As a CRA, when you’re looking to choose a public records research provider in a given jurisdiction, region, or even nationally, it pays to take a careful approach to crafting your RFP and evaluating the responses.
What is an RFP? An RFP (Request for Proposal) is a written request, issued from your company to a handful of service providers, asking for a bid for the services you need.
Below are some of the key areas your RFP should cover.
Your RFP should start with an introduction of your organization, an explanation of why you’re putting out the request, when the supplier’s responses are due, and when you would like the services to begin. Importantly, you should provide a detailed explanation of the services you are requesting, any budget expectations, and any other details that will help the respondent clearly understand your requirements.
In your response requirements you should, of course, include pricing as one of the response fields, but don’t forget about the other aspects that, as we like to say, “don’t matter until they matter.” There’s simply too much at risk to blindly hire the lowest cost provider.
You should ask prospective suppliers to address the following aspects of their company and their work:
Inquire about the history of the company and its mission and core values. Who are its founders and leaders? Is the company involved in the industry association, NAPBS? If so, in what capacity?
The supplier you select should run a tight ship when it comes to operations. This includes how it fulfills research requests, its use of third-party suppliers, and how it maintains quality control over online data sources. Be sure to ask about aspects such as their research fulfillment process.
Your customers expect responsive, knowledgeable service from your staff. In the same way, you need to know that your research supplier will be there to answer questions, give you updates, and address issues. Ask questions to better understand the supplier’s approach to customer service, such as average response times and how technology is used to facilitate communication.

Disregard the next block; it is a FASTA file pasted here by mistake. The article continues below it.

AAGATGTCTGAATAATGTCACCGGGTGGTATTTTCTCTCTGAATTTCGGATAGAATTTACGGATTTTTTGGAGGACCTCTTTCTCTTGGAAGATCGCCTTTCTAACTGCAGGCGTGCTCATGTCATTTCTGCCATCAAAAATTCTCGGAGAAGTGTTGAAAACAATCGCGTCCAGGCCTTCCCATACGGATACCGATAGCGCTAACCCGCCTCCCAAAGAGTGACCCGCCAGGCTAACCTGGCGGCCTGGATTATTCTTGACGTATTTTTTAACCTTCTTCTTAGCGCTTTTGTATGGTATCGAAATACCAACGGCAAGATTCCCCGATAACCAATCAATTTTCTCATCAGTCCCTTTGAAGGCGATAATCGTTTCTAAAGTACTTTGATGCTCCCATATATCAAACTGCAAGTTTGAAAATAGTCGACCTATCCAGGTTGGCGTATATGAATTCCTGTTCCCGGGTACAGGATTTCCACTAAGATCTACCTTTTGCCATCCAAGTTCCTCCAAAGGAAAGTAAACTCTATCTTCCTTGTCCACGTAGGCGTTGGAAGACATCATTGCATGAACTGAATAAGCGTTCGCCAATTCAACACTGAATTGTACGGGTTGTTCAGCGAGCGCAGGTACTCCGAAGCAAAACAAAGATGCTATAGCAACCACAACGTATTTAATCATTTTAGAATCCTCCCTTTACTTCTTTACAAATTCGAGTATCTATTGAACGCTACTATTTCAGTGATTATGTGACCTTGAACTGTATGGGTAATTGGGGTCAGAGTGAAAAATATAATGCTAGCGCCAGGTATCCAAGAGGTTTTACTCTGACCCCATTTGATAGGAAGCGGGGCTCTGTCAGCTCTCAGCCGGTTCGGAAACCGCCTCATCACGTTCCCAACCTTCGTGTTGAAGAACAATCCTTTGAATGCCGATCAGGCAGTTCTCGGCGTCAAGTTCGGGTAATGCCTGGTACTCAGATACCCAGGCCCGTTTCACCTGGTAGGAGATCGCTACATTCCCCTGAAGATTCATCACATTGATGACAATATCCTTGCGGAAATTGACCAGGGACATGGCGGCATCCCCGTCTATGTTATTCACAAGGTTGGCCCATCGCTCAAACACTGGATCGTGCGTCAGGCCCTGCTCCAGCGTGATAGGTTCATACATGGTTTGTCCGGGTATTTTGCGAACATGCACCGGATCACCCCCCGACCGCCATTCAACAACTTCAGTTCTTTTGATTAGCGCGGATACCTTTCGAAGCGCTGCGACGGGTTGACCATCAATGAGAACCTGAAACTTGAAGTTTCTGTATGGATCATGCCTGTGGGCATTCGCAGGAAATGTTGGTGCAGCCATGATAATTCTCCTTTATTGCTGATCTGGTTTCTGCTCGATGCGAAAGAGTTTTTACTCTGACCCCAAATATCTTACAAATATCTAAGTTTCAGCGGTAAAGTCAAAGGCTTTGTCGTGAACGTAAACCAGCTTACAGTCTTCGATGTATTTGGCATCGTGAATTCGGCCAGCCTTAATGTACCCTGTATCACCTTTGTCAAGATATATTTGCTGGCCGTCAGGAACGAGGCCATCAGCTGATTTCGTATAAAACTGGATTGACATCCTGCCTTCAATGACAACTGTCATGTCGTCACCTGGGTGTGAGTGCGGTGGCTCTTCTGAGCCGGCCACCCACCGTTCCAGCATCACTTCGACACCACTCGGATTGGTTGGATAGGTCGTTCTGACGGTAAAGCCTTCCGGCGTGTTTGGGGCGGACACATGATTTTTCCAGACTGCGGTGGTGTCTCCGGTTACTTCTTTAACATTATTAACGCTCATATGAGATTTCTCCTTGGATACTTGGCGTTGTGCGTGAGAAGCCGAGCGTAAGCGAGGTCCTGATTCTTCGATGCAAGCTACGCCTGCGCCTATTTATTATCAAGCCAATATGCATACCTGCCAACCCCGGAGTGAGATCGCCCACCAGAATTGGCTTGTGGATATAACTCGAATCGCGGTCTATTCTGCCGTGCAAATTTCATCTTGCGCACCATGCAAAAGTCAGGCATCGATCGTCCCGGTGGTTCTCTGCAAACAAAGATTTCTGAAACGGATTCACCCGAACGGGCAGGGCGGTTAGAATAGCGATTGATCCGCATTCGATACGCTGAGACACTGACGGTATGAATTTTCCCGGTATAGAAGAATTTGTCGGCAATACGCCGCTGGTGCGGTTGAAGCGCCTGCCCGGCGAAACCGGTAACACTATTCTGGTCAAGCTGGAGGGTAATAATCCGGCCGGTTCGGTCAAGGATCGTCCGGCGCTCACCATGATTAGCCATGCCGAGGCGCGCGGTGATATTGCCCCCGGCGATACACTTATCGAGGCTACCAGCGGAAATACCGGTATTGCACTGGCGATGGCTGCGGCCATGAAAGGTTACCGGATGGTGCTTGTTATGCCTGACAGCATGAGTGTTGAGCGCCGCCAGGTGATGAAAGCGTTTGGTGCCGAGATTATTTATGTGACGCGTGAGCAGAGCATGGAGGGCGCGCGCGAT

Quality is a must-have for any supplier you select, so your RFP should help you assess the quality of your prospective supplier. Does the supplier make their quality metrics known? What does their training program entail? How do they handle defects? Can they back you up in the event of a dispute?
Talk is cheap. Your research partner should be able to back up their claims with real metrics. Ask for documented turnaround time averages and for all levels of court searches, comparing clear vs. hit TAT averages. Ask about the metrics that will be available to you on a daily basis.
Security Compliance and Business Continuity
Hardly a day goes by without news of another data breach, let alone another catastrophic event threatening to disrupt our way of life and our business operations. Now, more than ever, you need to know that your suppliers have compliance and risk management processes in check. Find out how your supplier protects PII. Ask about their security protocols and training programs. Do they have a records retention policy? These and other aspects of security and business continuity should be explored.
In a perfect world, you’ll have all of the metrics and status information you need at your fingertips. Be sure to ask your prospective partners to provide a sample customer dashboard. Check that is allows you to see TATs, ETAs, work in progress, and outliers by individual service.
Next, you should make your priorities clear. If price is your number one priority, say so. If the supplier’s technology platform is most important, make that known. If compliance is a top concern, make sure to note that here. Are there any criteria that are nice-to-have but not required? What factors will ultimately drive your final decision? The more you can clarify your criteria here, the better.
When are responses due? When do you plan to make your decision? When would you like the services to begin? Be sure to specify your timelines.
Probably our best advice to CRAs for writing an RFP for public records/background screening services is to be clear, concise, and reasonable. If you’re asking for a detailed response, give suppliers adequate time to respond.